|MILLS, CHARLES WRIGHT|
(1916-1962) American sociologist, born in Waco, Texas. Graduated from the Universities of Texas and Wisconsin, and taught at the University of Maryland before becoming full professor at Columbia in 1956.
Mills's most important works are White Collar: The American Middle Classes (Oxford University Press 1951), which is a somewhat pessimistic analysis of the changing nature of the American middle class; The Power Elite (Oxford University Press 1956), which presents the thesis that the United States was governed by a set of interlocking and self-perpetuating business, military, and political elites; and The Sociological Imagination (Oxford University Press 1959), an outline of the humanistic impulse that he considered to be essential to the discipline of sociology. He was also the author (with Hans Gerth) of Character and Social Structure (Routledge 1954) and coeditor and translator (with Gerth) of selections in From Max Weber: Essays in Sociology (Oxford University Press 1946), a volume that was critical for introducing the larger Weberian corpus to a generation of Anglo-American scholarship.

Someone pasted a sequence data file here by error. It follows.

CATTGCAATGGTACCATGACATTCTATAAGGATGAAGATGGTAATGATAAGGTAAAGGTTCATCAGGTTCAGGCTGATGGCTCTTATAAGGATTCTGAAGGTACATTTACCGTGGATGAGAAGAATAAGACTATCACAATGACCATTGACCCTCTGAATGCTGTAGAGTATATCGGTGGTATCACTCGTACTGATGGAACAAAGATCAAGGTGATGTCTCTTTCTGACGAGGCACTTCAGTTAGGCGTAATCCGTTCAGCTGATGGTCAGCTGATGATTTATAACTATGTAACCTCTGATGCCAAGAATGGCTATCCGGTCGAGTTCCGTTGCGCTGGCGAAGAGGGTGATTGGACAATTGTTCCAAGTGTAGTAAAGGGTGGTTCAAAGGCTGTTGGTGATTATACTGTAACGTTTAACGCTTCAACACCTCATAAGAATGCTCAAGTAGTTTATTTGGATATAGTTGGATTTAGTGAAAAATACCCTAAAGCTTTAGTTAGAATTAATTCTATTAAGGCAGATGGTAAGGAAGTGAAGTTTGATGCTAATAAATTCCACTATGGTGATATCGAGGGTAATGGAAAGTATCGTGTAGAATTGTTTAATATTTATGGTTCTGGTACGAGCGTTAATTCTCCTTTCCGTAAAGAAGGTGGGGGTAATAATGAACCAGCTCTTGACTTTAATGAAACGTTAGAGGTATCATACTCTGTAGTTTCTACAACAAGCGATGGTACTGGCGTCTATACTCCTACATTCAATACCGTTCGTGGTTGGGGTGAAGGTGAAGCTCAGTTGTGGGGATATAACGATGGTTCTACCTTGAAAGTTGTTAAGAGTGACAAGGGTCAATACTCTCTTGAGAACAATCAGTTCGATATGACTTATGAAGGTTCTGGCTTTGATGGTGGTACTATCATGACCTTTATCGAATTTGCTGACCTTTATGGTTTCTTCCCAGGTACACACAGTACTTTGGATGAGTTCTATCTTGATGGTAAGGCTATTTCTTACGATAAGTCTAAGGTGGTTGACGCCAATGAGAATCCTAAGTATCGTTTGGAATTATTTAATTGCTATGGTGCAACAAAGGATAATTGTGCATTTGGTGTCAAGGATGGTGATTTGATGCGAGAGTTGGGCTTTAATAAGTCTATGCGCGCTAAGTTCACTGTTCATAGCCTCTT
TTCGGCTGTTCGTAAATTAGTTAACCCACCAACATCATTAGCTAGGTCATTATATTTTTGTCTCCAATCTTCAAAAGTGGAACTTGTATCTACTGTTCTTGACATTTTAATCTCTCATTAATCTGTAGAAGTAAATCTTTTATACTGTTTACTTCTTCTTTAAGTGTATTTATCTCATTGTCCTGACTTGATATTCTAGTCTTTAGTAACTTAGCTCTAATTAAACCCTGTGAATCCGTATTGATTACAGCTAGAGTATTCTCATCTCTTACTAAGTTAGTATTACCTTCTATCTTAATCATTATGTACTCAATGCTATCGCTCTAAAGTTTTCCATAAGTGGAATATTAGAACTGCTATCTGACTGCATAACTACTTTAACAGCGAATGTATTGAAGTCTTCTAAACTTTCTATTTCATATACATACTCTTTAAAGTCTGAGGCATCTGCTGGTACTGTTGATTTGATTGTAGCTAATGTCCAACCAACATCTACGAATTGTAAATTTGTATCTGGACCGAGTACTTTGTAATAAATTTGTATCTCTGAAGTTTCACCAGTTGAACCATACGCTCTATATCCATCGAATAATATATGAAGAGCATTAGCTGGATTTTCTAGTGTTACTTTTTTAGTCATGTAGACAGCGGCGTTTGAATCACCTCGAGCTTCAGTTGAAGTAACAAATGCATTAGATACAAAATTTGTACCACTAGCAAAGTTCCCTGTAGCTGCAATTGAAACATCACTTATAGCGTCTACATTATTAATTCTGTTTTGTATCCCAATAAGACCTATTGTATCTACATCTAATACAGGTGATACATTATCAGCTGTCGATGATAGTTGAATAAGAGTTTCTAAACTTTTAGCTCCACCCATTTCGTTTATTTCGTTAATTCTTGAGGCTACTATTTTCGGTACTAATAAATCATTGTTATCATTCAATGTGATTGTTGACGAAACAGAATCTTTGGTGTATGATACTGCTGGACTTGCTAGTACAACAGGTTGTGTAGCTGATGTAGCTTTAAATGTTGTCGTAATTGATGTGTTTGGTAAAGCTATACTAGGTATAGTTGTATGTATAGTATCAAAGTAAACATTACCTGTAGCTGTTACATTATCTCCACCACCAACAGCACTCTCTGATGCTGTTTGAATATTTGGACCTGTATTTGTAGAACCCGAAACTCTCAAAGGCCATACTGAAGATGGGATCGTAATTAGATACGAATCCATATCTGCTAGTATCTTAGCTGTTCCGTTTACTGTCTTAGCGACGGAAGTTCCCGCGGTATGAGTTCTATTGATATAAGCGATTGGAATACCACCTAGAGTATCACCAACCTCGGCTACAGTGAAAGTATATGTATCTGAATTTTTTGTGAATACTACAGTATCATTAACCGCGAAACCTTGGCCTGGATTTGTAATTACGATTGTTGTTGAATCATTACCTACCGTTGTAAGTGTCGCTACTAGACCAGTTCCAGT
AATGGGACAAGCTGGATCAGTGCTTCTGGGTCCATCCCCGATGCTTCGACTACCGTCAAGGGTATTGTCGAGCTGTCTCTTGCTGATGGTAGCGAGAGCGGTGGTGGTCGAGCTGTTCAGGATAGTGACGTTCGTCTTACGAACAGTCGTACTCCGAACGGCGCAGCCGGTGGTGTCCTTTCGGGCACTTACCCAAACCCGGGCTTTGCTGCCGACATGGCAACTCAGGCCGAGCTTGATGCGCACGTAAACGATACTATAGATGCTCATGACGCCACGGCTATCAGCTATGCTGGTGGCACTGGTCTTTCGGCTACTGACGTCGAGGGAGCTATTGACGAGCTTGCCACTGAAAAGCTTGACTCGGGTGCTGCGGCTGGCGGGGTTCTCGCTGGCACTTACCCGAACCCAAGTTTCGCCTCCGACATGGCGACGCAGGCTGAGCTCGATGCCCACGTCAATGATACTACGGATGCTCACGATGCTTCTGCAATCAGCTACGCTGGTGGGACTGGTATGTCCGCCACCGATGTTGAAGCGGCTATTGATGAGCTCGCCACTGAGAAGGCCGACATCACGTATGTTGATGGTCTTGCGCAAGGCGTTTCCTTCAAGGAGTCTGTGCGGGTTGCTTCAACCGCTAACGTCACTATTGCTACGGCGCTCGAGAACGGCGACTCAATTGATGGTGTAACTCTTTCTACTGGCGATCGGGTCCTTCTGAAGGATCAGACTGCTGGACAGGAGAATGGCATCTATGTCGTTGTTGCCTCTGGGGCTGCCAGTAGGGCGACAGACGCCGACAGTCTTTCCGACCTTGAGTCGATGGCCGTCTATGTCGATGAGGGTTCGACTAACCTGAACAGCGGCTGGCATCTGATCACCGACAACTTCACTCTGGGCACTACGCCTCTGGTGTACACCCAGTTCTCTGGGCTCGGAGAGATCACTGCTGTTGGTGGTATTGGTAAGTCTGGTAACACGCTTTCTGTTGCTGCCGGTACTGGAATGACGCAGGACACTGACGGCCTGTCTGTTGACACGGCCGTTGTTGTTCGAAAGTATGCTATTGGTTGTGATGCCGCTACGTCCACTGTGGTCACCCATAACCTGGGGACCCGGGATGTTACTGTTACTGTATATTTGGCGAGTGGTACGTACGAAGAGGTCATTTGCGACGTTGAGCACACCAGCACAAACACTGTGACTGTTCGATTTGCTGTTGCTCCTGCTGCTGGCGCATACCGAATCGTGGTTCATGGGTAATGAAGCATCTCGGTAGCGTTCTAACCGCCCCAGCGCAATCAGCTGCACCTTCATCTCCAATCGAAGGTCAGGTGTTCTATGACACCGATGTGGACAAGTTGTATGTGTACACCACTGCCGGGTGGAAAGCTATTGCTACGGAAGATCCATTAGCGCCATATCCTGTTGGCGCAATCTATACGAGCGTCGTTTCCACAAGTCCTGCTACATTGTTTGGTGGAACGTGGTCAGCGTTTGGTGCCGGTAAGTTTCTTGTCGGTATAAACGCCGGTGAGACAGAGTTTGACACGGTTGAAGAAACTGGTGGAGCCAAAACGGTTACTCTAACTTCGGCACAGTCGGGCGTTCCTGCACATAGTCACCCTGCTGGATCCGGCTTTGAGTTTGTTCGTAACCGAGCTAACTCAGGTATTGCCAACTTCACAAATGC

A radical on the political left who saw sociology as a means of challenging social ideas and prejudices, Mills was an influential critic of the consensus and functionalist perspectives. Although his work has been criticized for lacking a sound empirical base and for being relatively unrelated to general theories of modern society, he was an important figure in American postwar sociology as well as a significant influence on the New Left.
G. W. Domhoff and H. B. Ballard (eds.), C. Wright Mills and the Power Elite (Boston: Houghton Mifflin, 1968)
J. E. Eldridge, C. Wright Mills (New York: Ellis Harwood, 1983).
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